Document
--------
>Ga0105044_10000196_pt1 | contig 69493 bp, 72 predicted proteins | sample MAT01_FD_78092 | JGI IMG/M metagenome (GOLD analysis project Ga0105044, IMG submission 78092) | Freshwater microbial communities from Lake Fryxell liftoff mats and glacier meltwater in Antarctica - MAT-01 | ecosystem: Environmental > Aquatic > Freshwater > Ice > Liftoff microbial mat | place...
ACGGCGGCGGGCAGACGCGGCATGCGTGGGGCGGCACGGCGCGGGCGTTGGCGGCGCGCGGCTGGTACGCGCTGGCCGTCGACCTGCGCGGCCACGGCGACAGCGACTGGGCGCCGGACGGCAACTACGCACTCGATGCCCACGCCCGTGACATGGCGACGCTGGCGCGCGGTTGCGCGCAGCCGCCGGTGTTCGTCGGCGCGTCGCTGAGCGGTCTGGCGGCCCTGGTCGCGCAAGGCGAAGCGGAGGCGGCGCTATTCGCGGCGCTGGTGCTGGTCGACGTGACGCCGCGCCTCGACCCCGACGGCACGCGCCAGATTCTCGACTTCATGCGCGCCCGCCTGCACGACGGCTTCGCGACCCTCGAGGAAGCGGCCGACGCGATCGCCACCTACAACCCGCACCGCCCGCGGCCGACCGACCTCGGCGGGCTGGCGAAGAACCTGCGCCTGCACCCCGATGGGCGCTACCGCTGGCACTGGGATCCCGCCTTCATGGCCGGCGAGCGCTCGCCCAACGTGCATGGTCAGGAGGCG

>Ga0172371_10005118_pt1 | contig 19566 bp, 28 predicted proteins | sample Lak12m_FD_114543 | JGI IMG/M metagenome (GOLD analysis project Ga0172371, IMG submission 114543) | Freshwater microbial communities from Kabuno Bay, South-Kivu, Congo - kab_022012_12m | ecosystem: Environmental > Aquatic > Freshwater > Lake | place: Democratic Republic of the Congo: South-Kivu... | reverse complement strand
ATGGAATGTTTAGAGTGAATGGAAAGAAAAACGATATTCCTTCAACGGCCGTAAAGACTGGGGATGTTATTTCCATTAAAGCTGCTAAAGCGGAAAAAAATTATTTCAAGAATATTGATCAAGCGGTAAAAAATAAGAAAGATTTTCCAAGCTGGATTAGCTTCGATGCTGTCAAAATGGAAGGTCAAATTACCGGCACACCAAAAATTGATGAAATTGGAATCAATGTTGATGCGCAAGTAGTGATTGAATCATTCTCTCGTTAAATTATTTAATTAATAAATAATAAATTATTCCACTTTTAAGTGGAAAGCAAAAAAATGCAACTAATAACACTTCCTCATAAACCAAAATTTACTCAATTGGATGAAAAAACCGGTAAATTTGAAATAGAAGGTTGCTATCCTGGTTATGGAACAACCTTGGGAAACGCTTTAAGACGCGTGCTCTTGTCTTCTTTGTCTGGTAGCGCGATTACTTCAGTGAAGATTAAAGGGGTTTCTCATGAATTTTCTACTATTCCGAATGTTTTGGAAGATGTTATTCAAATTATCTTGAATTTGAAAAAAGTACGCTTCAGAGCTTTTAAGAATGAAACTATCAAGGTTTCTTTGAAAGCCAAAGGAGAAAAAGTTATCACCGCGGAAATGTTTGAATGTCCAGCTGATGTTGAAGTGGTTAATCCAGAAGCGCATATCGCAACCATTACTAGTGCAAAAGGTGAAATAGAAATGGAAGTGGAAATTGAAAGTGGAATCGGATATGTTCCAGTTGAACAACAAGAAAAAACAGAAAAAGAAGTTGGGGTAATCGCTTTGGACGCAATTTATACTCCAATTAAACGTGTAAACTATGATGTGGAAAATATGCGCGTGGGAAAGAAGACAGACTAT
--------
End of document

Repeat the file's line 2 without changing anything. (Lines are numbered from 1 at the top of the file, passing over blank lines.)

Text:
ACGGCGGCGGGCAGACGCGGCATGCGTGGGGCGGCACGGCGCGGGCGTTGGCGGCGCGCGGCTGGTACGCGCTGGCCGTCGACCTGCGCGGCCACGGCGACAGCGACTGGGCGCCGGACGGCAACTACGCACTCGATGCCCACGCCCGTGACATGGCGACGCTGGCGCGCGGTTGCGCGCAGCCGCCGGTGTTCGTCGGCGCGTCGCTGAGCGGTCTGGCGGCCCTGGTCGCGCAAGGCGAAGCGGAGGCGGCGCTATTCGCGGCGCTGGTGCTGGTCGACGTGACGCCGCGCCTCGACCCCGACGGCACGCGCCAGATTCTCGACTTCATGCGCGCCCGCCTGCACGACGGCTTCGCGACCCTCGAGGAAGCGGCCGACGCGATCGCCACCTACAACCCGCACCGCCCGCGGCCGACCGACCTCGGCGGGCTGGCGAAGAACCTGCGCCTGCACCCCGATGGGCGCTACCGCTGGCACTGGGATCCCGCCTTCATGGCCGGCGAGCGCTCGCCCAACGTGCATGGTCAGGAGGCG